November has been a busy month for the primary market. Eight public issues worth a combined Rs 9,500 crore have successfully closed in the month so far. However, the retail portion for four of these eight initial public offerings (IPOs) remained undersubscribed, indicating low individual investor interest.
The four offerings that saw little retail participation were Keystone Realtors, Five Star Business Finance, Fusion Micro Finance and Global Health, which is the operator of the Medanta chain of hospitals.
These IPOs managed to sail through on the back of support from QIBs or qualified institutional buyers. In the case of Keystone Realtors, popularly known as Rustomjee Developers, the QIB portion was subscribed 3.8 times while the retail segment was subscribed only 0.53 times of the allotted quota.
In the case of Medanta, the QIB portion was oversubscribed 28 times while retail quota saw only 0.88 times the allotted portion being picked up.
There have been some exceptions. For instance, retail investors piled into the IPOs of Kaynes Technology (4.1 times) and Archean Chemical (9.9 times). But again, the larger push came from QIBs. The same was the case for DCX Systems, Electronics Mart India and Harsha Engineers.
Low grey market premiums
“Retail participation can be judged from the grey market premiums (GMPs), which start quoting right after announcement of the IPO date. If the GMP is low and chances of listing premium is less, the retail oversubscription will be less,” said Deepak Jasani, head of retail research, HDFC Securities.
Most retail investors buy shares in an IPO to benefit from the ‘listing pop’ and then quickly book profits. According to market participants, retail investors look for a listing gain of at least 15-20 percent before deciding on putting in their money.
The initial GMP for Rustomjee Developers and Inox Green Energy Services was almost nil. Five Star Business Finance also had zero premium while Fusion Microfinance was trading at a discount in the grey market.
Nothing new to offer?
“Some of the companies which recently went public were all usual businesses with nothing unique to attract investors’ interest,” said Siddhartha Khemka, head, retail research, Motilal Oswal Financial Services.
Vinod Nair of Geojit Financial Services echoed the sentiment. “Barring Kaynes Technology which is a play on the defence theme, other business models were not that attractive,” he said.
For instance, Rustomjee Developers is operating in the highly competitive Mumbai real estate market, Inox Green Energy Services is dependent on its parent company Inox Wind for contracts, while Five Star Business Finance and Fusion Microfinance are in the overcrowded financial services and lending space, pointed out analysts.
Retail participation in IPOs of 2021
2021 was a great year for IPOs, with 63 companies collectively raising Rs 1.18 lakh crore, according to Prime Database. This was the highest amount raised through IPOs in a calendar year, easily beating out the previous best, the Rs 68.827 crore raised in 2017.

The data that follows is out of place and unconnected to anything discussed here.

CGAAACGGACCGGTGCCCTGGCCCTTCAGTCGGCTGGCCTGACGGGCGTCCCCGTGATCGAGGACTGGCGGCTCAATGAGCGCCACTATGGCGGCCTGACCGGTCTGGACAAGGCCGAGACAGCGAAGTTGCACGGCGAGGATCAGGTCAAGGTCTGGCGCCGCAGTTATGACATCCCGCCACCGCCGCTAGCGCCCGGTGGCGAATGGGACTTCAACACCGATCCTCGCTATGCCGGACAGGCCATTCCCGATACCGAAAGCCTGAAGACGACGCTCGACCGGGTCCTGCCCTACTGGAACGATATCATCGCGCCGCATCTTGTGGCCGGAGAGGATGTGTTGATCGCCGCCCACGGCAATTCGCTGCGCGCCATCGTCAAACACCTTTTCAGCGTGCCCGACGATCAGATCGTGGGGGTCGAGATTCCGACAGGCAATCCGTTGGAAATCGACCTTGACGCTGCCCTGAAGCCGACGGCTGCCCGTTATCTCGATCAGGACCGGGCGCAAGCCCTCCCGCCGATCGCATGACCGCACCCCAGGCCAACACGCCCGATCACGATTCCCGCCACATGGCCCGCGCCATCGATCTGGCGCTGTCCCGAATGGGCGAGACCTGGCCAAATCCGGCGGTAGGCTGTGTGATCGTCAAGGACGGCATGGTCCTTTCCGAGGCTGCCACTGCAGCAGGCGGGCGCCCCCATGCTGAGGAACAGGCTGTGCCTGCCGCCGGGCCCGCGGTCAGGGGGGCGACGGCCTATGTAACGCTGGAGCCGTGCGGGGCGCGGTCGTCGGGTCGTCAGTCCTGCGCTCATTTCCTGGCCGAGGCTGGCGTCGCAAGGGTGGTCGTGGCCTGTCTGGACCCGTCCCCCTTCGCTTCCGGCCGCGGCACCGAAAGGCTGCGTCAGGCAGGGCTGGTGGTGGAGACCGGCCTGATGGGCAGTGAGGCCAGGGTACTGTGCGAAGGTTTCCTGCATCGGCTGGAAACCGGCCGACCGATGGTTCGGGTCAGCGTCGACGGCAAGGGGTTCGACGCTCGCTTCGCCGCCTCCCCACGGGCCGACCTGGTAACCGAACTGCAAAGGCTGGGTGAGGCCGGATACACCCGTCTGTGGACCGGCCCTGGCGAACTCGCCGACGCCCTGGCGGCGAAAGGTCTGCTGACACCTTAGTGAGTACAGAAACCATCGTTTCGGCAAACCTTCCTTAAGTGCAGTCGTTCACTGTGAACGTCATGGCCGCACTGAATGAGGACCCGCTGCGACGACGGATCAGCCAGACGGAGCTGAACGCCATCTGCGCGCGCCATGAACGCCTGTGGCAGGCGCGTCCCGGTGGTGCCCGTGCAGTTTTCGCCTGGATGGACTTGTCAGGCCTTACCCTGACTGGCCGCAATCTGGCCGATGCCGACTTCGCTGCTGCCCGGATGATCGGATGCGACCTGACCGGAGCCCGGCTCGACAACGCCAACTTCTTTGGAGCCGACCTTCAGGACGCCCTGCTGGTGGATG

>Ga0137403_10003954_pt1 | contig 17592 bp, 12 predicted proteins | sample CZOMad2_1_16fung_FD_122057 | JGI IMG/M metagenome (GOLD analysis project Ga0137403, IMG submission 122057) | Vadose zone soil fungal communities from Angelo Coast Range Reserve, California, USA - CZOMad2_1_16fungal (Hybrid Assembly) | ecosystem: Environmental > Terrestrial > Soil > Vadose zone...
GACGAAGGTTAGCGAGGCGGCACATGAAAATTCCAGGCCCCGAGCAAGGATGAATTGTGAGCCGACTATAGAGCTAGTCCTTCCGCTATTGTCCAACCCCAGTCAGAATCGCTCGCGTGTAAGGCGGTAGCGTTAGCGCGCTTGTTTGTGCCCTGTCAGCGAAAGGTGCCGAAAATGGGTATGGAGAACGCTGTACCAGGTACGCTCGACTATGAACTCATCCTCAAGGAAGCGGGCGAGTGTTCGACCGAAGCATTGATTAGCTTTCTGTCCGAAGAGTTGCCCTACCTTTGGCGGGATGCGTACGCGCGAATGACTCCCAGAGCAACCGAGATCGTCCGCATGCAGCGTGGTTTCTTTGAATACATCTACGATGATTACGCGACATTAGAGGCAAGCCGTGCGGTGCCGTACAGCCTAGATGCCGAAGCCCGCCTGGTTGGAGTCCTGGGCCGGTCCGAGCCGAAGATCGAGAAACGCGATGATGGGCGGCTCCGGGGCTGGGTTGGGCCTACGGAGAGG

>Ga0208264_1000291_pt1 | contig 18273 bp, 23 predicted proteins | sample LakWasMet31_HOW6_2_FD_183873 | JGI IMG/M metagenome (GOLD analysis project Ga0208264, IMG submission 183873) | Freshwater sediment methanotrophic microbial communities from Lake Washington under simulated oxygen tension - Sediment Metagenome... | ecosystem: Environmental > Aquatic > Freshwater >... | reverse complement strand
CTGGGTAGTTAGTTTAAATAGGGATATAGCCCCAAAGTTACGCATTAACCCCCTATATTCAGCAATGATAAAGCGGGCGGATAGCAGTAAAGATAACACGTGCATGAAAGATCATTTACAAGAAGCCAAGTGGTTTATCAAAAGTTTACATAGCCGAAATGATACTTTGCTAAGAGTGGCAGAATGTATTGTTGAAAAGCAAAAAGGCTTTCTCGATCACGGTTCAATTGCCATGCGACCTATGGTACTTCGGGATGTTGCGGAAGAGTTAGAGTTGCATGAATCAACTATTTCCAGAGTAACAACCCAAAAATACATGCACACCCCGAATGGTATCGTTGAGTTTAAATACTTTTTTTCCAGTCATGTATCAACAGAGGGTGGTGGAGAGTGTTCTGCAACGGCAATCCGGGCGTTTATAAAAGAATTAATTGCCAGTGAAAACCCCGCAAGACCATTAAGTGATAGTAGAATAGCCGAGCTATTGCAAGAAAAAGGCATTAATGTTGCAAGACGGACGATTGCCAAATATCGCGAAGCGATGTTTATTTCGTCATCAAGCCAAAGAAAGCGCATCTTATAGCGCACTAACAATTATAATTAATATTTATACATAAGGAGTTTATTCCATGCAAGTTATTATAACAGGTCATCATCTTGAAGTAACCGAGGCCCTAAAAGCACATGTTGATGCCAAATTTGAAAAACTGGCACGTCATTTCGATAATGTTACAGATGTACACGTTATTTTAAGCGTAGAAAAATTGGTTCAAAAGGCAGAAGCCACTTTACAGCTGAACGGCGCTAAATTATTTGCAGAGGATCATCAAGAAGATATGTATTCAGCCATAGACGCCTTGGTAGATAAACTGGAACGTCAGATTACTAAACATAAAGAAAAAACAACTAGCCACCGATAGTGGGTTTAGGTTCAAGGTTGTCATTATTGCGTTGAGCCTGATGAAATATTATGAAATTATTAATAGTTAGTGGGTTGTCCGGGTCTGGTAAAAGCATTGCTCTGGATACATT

“Currently, retail interest in IPOs is better than what we saw in the early months of 2022. But compared to 2021, it is significantly lower,” Manan Doshi, co-founder, of unlistedarena.com, a platform that deals in pre-IPO shares, told Moneycontrol.
In 2021, some IPOs like Latent View Analytics, Paras Defence and Nureca saw their retail portions getting oversubscribed by up to 110 times the allotted quota. The euphoria was backed by a low-interest rate regime, the surge in trading volumes during the pandemic and the Nifty scaling an all-time high of 18,604 points.
This time around, things are different. “Retail investors have been unnerved by a large number of IPOs from 2021 that ended up giving negative returns,” said Jasani. Stocks like Zomato and Paytm are trading much below their issue price. PB Fintech, Fino Payments Bank and CarTrade Tech have bled investors’ money and are down 60-70 percent since listing day.
“Continuous weak and volatile markets in a rising interest rate regime has affected investor sentiment. So despite valuations being reasonable for most of the recent IPOs, retail participation has been lacklustre,” added Nair.
Retail investors have surely gotten cautious over the last quarter. In Q2FY23, the total retail ownership in the overall market (direct ownership plus mutual funds) declined by 0.4 percentage point quarter-on-quarter to 17.4 percent, according to a Jefferies report.
Click Here To Read All IPO Related News
This was the first quarter of retail holding decline after five consecutive quarters of increase. “Retail investors have been pulling money out from direct stocks. Retail trading volumes that had jumped to 85 percent of total equity trading volume in mid-2020 have now come down to a long-term average level of 75 percent,” the report added.
Thus, only a revival in the overall broader market sentiment with strengthening benchmark indices can bring back the animal spirits, believe analysts.Disclaimer: The views and investment tips expressed by investment experts on Moneycontrol.com are their own and not those of the website or its management. Moneycontrol.com advises users to check with certified experts before taking any investment decisions.